The leader of the nation's second largest teachers union denied critical race theory is being taught in schools, calling it a "law-school theory," but then also noted "we will teach the good and the bad."
"The bottom line is this: We don't teach critical race theory inAmerican Federation of Teachers President Randi Weingarten kindergarten through high school," told Sunday's "The Cats Roundtable" on WABC 770 AM-N.Y. "It's a law-school theory. That's why it's called a theory."
Weingarten said it basically assesses "whether or not, over the course of time, there is systemic racism. You would study a case like the Dred Scott decision, which pretty much shows there was systemic racism in the way in which the Constitution, at that point, was interpreted."
As a high school history teacher from Clara Barton High School in Brooklyn, New York, Weingarten told host John Catsimatidis she teaches "the great American experiment.
"It is a work in progress, and we will teach the good and the bad," she said. "The good, about how America became America in the 1770s, but also that America wasn't just for everybody."
Critical race theory is defined by the Encyclopedia Britannica as the concept in which race is a socially constructed category ingrained in American law intended to maintain social, economic, and political inequalities between whites and nonwhites. It holds that the U.S. society is inherently or systemically racist.
"Look at slavery, look at discrimination," she continued. "But this is what's amazing about America, which all these people on Fox that are ripping our teaching of race and racism don't see: Which is that the arc of bends towards justice."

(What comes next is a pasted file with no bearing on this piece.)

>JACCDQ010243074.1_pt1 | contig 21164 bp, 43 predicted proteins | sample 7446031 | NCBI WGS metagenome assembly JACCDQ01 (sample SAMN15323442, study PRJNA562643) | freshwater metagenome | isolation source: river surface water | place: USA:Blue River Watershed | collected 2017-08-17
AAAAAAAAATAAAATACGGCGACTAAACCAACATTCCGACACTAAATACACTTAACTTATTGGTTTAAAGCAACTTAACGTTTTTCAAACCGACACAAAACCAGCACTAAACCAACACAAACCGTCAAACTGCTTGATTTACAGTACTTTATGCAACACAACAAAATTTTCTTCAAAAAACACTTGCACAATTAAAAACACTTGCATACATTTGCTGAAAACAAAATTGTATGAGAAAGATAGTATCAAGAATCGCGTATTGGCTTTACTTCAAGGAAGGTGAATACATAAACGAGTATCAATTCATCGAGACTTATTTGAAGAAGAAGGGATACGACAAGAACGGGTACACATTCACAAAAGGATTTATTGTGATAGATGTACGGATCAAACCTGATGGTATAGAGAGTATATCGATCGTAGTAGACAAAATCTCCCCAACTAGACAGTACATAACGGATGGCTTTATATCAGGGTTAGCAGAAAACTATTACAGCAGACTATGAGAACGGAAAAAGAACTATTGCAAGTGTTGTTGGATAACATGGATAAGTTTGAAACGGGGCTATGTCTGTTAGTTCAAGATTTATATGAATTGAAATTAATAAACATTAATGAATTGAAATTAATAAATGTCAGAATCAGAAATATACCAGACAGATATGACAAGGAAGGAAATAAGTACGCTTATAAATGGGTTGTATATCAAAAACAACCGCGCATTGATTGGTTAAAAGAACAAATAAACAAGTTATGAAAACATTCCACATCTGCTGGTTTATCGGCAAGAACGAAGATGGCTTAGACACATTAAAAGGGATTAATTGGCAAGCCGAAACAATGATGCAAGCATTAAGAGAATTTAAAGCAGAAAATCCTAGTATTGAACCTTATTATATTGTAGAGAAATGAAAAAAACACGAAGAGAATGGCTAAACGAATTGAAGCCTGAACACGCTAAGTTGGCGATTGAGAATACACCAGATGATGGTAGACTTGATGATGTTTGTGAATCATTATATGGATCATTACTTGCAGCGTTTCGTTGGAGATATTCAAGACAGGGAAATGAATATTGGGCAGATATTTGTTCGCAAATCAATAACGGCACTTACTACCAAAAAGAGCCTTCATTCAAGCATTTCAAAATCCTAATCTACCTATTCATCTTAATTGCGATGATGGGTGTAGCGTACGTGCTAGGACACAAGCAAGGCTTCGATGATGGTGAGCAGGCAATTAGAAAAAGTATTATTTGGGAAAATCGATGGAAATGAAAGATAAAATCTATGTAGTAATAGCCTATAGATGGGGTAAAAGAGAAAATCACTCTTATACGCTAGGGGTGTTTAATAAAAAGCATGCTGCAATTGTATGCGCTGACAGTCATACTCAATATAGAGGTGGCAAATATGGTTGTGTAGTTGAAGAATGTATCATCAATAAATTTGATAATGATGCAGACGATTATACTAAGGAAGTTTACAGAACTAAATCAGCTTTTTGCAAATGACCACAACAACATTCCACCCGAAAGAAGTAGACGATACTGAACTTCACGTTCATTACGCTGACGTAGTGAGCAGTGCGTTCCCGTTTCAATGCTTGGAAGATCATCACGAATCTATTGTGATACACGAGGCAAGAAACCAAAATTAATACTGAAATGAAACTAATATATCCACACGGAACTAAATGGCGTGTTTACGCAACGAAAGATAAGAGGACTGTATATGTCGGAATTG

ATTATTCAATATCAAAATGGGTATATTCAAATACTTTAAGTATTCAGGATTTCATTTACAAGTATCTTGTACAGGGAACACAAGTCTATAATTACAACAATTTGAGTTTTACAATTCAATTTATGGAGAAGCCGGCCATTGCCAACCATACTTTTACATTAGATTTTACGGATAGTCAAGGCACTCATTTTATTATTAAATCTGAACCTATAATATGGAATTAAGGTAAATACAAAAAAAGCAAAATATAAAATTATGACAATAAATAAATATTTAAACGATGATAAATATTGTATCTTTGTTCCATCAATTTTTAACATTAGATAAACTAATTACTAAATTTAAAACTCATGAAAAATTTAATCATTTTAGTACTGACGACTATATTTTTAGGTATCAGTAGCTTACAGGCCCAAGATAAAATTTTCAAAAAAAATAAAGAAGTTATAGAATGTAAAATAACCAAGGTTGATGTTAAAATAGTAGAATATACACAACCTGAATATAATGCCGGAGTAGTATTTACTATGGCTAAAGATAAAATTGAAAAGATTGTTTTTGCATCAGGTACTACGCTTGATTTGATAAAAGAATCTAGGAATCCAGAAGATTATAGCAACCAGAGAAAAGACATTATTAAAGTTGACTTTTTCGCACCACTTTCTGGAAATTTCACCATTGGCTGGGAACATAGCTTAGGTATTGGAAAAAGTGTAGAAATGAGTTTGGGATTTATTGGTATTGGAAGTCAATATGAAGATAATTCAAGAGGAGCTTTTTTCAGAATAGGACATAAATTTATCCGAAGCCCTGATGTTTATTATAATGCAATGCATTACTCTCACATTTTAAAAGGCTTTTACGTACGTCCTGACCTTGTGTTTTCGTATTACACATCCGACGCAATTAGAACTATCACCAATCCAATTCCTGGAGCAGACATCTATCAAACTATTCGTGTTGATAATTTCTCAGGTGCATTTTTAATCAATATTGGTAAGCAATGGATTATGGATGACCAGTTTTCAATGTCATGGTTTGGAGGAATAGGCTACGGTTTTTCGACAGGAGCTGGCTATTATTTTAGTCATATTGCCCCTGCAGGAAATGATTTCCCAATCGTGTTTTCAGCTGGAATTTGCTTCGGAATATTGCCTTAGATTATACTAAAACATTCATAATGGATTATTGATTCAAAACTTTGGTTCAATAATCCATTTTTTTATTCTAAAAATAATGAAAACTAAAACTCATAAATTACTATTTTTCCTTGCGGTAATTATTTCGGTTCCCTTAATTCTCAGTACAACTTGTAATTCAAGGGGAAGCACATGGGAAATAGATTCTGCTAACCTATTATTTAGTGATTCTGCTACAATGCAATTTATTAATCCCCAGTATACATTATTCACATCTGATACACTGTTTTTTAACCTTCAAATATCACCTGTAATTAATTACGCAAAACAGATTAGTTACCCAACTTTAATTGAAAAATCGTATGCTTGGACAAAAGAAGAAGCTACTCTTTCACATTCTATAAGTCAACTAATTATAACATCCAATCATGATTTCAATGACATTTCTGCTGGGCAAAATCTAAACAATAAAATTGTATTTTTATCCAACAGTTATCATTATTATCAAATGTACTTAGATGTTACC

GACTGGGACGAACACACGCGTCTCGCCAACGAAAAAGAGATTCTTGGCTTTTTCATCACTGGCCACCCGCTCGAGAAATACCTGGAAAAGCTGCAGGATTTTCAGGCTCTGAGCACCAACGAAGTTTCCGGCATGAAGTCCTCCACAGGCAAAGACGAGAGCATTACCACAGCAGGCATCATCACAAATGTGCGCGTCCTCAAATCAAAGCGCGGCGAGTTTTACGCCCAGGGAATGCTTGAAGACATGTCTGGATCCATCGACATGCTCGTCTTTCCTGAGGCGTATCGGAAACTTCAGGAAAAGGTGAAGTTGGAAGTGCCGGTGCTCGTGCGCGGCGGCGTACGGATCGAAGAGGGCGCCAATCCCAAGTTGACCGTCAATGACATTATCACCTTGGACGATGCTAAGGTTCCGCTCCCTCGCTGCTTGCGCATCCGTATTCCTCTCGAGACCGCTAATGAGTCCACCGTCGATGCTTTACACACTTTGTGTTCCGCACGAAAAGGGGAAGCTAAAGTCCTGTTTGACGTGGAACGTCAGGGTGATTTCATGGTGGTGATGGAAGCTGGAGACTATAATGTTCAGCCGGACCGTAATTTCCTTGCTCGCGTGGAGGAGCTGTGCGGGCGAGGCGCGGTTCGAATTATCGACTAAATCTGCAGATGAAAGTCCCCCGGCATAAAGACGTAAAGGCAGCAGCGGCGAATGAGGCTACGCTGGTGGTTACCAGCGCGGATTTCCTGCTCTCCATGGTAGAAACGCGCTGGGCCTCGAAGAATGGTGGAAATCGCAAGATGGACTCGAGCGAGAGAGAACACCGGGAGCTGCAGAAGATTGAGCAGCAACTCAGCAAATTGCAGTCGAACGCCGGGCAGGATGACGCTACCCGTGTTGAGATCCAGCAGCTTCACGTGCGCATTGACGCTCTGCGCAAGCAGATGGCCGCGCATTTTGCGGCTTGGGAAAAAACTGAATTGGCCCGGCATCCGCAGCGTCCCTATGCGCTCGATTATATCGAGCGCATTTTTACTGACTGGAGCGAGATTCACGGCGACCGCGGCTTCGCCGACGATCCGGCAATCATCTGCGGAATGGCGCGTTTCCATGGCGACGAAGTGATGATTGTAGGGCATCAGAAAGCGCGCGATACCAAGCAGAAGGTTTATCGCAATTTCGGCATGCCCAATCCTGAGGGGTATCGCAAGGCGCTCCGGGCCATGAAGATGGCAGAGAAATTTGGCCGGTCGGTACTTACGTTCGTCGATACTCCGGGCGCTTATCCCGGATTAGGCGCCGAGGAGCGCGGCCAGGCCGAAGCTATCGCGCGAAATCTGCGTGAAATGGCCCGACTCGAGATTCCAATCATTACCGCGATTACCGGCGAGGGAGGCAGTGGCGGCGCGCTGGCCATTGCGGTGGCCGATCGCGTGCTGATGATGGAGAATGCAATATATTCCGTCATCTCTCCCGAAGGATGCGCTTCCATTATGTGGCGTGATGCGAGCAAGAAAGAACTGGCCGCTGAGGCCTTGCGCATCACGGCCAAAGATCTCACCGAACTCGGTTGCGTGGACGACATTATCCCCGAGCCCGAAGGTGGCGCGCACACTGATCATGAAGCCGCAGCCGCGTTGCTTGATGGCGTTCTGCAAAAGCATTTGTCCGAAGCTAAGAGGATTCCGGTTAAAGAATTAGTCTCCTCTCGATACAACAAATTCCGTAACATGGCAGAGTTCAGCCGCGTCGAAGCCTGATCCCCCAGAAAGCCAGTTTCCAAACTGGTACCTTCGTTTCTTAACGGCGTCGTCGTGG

Weingarten pointed to past legal challenges of public school education on biology and evolution in politicking for teaching about racial division "when we're talking about history."
"We have to talk about it honestly," she said, adding teachers have an "obligation" to teach America's racial division.
"We have to teach kids facts, and we have to teach them to discern and to dissect various viewpoints so that it can lead to their own conclusions," she said. "That is what's going to help them be critical thinkers."
Despite conservative critics noting kids do not necessarily view things from racial perspective unless they are taught to, she argues teaching about historical division will be unifying. Conservative deride that as inherently divisive.
"We have to find ways to bring communities together, starting with our schools," she concluded. "Schools should be centers of our communities, and we need to bring parents in.
"We have to see each other for who [we are] and we have to create the fairness for everyone."
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